More About the Andersonville Galleria

Getting back to the post previous to the last one, it is time to share more of my hanging process.

After painting
After painting – my subtle green wall

Now that the wall was painted (in my subtle green), I took a close look at the wall regarding traffic flow, lighting (which Elliot from the Galleria http://www.andersonvillegalleria.com/index.html happily helped me to adjust), and the wall that is not connected to mine physically, but visually can be a deterrent due to it being perpendicular to the center of my wall.  The shadow area at the top of the wall created a visual separation and I wanted to be sure nothing would be cut in half due to lighting.

Freshly created lotus blossoms
Lotus blossom scraps of paper
Tags for the blossoms

Next, I took an inventory of some of the items I want to sell. Narrowing it down to three kinds of items I created helped to make the overall placement within the space much easier: 1- the larger size dancer prints from my original watercolor paintings (framed and unframed – the unframed ones can also be ordered here on my website on the Dancer Series page), 2- black and white rabbit prints (also from my original drawings) that I made into one-of-a-kind pieces by adding color with Prismacolor pencils, and 3- handmade paper flowers I created from German crepe paper (a different color on each side) purchased from my favorite paper store in Boulder, Two Hands Paperie http://twohandspaperie.com.

Thumbnail of layout on a sticky note

After taking measurements, but before pounding of nails, I created small thumbnails on sticky notes to get an idea of what arrangement I would prefer.  I started with my largest pieces, the Dancer Series, and carefully began measuring the placements of L-hooks and nails, taking into account the added space needed from the hangers (tabs or hooks).

Dancer prints

Once the Dancers were in place, I measured from the middle and worked my way out to hang the rabbits.  Placing the rabbits on the couch the day before to consider the 2 matting colors and the order of the rabbits based upon the visual direction of each piece, made it so much easier to hang because the placement decisions were all ready made.

Rabbit order one – one mat color on one half, the other on the second half?
Rabbit order two – alternating mat color? I chose the first one with grouping similar colors together.

Dancers and the rabbits hung where the lighting was optimal.  The final section of paper lotuses I hung in the shadowed area, to give an overall flow to the top, while spreading the color throughout.  The lotuses are made in three different sizes which create more interest and texture in an area that needs the interest without over powering the other pieces.

Shadow area above the rabbits
Close-up of crepe paper lotuses

While hanging the artwork, I kept in mind to leave space for title cards, descriptions and an artist statement.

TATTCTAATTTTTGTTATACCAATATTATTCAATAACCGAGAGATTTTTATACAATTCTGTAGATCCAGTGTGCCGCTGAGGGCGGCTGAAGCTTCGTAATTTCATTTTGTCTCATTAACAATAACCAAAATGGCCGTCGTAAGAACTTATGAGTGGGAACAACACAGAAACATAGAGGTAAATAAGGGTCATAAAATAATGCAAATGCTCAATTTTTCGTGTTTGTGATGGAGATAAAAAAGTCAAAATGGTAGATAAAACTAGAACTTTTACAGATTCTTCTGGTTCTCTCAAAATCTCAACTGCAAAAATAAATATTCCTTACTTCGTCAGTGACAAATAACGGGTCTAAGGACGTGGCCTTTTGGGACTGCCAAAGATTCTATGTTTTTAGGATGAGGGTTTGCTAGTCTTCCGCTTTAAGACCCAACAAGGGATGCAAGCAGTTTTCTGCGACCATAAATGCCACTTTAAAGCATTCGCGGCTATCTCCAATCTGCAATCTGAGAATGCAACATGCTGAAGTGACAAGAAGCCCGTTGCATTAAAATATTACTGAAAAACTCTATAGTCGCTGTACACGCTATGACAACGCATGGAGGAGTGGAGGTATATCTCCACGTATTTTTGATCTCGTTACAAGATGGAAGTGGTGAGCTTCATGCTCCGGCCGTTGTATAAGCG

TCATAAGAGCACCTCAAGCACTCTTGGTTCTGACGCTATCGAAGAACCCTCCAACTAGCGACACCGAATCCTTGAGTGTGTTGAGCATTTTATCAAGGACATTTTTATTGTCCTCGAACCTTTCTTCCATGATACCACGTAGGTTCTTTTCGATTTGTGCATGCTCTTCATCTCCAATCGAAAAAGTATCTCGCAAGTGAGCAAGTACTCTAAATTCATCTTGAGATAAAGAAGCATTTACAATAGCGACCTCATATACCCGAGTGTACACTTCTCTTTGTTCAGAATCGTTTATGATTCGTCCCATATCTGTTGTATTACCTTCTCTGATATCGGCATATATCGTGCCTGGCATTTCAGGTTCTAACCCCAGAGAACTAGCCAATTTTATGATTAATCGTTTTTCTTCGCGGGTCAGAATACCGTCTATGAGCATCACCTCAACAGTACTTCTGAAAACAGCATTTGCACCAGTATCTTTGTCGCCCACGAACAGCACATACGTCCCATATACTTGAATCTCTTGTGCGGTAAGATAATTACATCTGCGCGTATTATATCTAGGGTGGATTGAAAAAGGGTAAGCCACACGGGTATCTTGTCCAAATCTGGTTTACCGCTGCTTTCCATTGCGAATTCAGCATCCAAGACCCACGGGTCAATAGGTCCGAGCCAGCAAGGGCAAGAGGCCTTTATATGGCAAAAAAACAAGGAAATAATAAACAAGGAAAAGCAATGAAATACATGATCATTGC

Beginnings

After a wonderful time of getting away and refreshing the mind, body and soul, I’m back in the studio ready to begin new creations.  Thanks to our trusty technology helper (TTH), Luke, I’m navigating my way through another technology hurdle, forcing my brain cells to fire rapidly and begin making new connections.  If nothing else, this should be helping me to build a new platform of neurons for my old age!  I’ve found putting myself into new situations for learning (like this blog), helps me to have and create fresh new energy, and least we not forget, it also makes life exciting.   Let’s just intend, this is exciting in a very good way!

During our recent explorations I saw wonderful works of art ranging from contemporary art at the Denver Art Museum, touristy art in Breckenridge, working artist studios in Portland, master works of art at the Getty Center and breathtaking architecture, gardens and ancient sculptures at the Getty Villa.  I loved seeing how artists (from all time periods) incorporated their daily living into their art work.

I saw for the first time at the Portland Art Museum an original Van Gogh painting that the museum had recently acquired.  The docent told us it really hadn’t been seen before because it had been hanging above a fireplace for the past 60 years in a home outside of Portland!  Years of soot were removed to discover not only another bird in the painting, but also finger smudges by Vincent!  The thickly applied trenches of paint in the leg of the ox showed his trademark strokes.  Just as his daily living garnered in sites of the natural world around him, I look at my daily living.  What do I absorb from my daily surroundings that meshes with all that energy within me?  As the days progress I’ll keep you informed of the results!

If you have time, visit my website by clicking on the image of En l’air to the right. You’ll see a glimpse of what goes on in my world! En l’air was created a few years ago with a mixture of gesso, crayon, mat medium and water color on watercolor paper.  I enjoyed creating this painting because of the lightness I felt while creating it.  She always reminded me of the feeling one gets of jubilation when being at a celebration!